Wedding Dress Dilemmas

by | Feb 24, 2015 | Little Angie, Little Wedding Planning | 0 comments

On Saturday, I went, for the very first time in my 38 years of life, to try on wedding dresses.

It was

I was very nervous going in. Is that strange? I don’t know. But that’s how I felt. Nervous, intimidated by the magnitude of the event and all those white gowns. Browsing racks of elaborate frocks is distinctly different to browsing for shorts at Target, y’know?

In the same way that being in a church makes me itchy to say fuck, I knew the inside of a bridal shop would expose my lack of refinement. In an environment so pristine, so white, I am a human smudge waiting to happen.

So along with two girlfriends, I walked into a bridal shop for the very first time. And though I am really getting married, sizable deposits paid getting married, I felt like an imposter. Girlfriends begged me to go wedding dress browsing when I first became engaged (around 9 years ago), but Bren and I hadn’t set a date and had no intention of setting one any time soon so I was petrified the staff would sniff me out as the tyre kicking fraud I was.

But this time, I do have a date set. I do need a dress. I do belong in this stark, white wonderland. So I shook off my fears and proceeded to choose approximately 237 dresses to try on. It was exhilarating! So many styles, so much bling and layers and layers of dreamy fabric. Have I dreamt of being a bride? Sure I have. But mostly I spent my 20’s obsessing over the perfect gown for the Oscars, not my wedding. 

True to form, I referred to my cuca within 5 minutes of being in the store. Because saying the word vagina is like a nervous tic for me. Vagina. Vagina. Stop it.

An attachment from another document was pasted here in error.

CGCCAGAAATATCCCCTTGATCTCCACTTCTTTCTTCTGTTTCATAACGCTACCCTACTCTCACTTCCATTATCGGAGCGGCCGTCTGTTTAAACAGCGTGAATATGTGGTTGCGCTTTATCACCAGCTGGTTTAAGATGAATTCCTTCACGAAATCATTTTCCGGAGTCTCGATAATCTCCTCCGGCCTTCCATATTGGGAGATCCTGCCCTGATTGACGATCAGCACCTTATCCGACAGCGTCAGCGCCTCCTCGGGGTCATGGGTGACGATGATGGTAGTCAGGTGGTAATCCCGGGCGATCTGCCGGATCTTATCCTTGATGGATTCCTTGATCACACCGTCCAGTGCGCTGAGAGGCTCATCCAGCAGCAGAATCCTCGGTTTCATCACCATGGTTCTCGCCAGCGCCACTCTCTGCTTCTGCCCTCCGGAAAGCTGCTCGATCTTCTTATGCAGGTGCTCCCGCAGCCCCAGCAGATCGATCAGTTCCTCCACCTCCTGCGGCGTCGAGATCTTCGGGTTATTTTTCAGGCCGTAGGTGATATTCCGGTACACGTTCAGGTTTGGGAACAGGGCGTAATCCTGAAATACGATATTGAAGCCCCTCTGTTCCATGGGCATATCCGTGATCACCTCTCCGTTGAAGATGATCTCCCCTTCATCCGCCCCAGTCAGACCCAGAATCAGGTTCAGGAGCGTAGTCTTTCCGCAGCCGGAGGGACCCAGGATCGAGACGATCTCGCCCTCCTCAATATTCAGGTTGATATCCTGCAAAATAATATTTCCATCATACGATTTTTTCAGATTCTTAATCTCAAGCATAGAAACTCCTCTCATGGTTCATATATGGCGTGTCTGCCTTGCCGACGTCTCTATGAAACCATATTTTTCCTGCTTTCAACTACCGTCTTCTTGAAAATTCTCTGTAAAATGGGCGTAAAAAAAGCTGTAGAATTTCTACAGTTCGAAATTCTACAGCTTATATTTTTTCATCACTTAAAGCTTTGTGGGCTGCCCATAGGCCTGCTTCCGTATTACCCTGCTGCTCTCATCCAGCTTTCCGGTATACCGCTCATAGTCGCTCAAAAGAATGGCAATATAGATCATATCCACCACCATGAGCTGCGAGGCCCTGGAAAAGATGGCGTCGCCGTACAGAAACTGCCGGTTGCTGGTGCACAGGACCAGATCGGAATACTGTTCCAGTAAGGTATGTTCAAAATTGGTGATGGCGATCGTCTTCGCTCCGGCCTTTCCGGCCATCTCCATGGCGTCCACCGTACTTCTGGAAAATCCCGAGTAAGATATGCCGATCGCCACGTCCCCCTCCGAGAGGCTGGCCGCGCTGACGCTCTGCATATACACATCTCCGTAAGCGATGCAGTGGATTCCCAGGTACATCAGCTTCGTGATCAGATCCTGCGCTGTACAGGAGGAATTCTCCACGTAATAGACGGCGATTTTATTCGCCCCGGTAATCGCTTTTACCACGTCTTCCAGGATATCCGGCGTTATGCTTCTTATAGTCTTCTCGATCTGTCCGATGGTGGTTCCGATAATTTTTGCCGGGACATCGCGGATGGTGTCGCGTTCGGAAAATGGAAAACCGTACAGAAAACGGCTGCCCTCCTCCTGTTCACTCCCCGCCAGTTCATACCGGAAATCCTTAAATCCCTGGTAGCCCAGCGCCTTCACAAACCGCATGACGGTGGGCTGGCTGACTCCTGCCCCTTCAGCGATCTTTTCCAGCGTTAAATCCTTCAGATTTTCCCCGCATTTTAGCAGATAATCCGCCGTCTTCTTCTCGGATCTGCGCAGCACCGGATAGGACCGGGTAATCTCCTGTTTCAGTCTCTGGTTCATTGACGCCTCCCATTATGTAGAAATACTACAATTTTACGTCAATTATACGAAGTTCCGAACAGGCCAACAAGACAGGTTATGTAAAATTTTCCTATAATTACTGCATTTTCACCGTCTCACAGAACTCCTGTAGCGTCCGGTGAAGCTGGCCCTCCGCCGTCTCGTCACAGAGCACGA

Initially, I wasn’t sure where to start and that’s where the sales assistant, Karen, was worth her weight in gold. She recommended trying on at least one dress from each of the main silhouettes. Had she not said that, I would have been sure that most of those styles would look hideous on me. For example, the ball gown because I am far too short to pull off thirty layers of satin and tulle, and the sheath because I don’t have the body for it.


The very first dress I tried on was a ball gown – it was a sparkly Cinderella dream of a frock but so monstrously huge that stepping into the mountains of fabric terrified me. It was a 36 degree day outside and though the salon was air-conditioned, I could feel sweat pooling in the creases under my bum cheeks. Please don’t get bum cheek sweat on the beautiful dresses, I thought to myself. The sample was several sizes too big so the dress was literally wearing me. With three huge bulldog clips along my spine to fit the dress to my body, I stepped out of the curtains to reveal the very first dress to my friends – and to myself. I was sure I would look like a little girl playing dress-ups in her mum’s clothes. And in this first dress, I sort of did. It was so big on me, in every way. I liked how small the huge skirt made my waist look but frankly, Bren’s an ass man and this dress hid mine completely. Also, the dress weighed more than me which I suspect might get uncomfortable at some point.